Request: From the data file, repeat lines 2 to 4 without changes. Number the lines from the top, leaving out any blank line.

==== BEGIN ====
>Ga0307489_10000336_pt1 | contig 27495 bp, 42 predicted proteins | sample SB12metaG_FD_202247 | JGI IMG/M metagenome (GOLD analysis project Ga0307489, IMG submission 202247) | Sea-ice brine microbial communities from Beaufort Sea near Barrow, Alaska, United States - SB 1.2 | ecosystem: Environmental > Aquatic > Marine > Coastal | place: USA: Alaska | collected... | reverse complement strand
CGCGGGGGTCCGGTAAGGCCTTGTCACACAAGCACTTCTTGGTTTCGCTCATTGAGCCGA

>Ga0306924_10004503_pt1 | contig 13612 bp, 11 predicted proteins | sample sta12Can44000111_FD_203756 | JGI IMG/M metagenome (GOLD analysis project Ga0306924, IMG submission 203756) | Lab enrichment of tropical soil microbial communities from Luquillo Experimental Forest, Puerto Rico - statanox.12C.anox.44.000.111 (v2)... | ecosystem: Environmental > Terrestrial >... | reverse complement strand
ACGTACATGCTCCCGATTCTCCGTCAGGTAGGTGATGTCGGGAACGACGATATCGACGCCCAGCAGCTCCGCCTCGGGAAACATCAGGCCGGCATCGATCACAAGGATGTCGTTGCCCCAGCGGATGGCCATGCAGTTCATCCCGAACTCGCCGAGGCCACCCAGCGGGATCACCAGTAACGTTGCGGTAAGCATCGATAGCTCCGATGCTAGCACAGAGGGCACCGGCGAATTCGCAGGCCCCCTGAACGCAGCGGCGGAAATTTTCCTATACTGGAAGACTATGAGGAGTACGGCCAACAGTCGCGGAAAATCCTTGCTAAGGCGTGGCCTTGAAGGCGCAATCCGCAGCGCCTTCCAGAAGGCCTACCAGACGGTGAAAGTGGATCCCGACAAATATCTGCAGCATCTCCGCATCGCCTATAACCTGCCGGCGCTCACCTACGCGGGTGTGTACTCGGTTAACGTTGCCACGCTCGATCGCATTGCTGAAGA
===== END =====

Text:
CGCGGGGGTCCGGTAAGGCCTTGTCACACAAGCACTTCTTGGTTTCGCTCATTGAGCCGA

>Ga0306924_10004503_pt1 | contig 13612 bp, 11 predicted proteins | sample sta12Can44000111_FD_203756 | JGI IMG/M metagenome (GOLD analysis project Ga0306924, IMG submission 203756) | Lab enrichment of tropical soil microbial communities from Luquillo Experimental Forest, Puerto Rico - statanox.12C.anox.44.000.111 (v2)... | ecosystem: Environmental > Terrestrial >... | reverse complement strand
ACGTACATGCTCCCGATTCTCCGTCAGGTAGGTGATGTCGGGAACGACGATATCGACGCCCAGCAGCTCCGCCTCGGGAAACATCAGGCCGGCATCGATCACAAGGATGTCGTTGCCCCAGCGGATGGCCATGCAGTTCATCCCGAACTCGCCGAGGCCACCCAGCGGGATCACCAGTAACGTTGCGGTAAGCATCGATAGCTCCGATGCTAGCACAGAGGGCACCGGCGAATTCGCAGGCCCCCTGAACGCAGCGGCGGAAATTTTCCTATACTGGAAGACTATGAGGAGTACGGCCAACAGTCGCGGAAAATCCTTGCTAAGGCGTGGCCTTGAAGGCGCAATCCGCAGCGCCTTCCAGAAGGCCTACCAGACGGTGAAAGTGGATCCCGACAAATATCTGCAGCATCTCCGCATCGCCTATAACCTGCCGGCGCTCACCTACGCGGGTGTGTACTCGGTTAACGTTGCCACGCTCGATCGCATTGCTGAAGA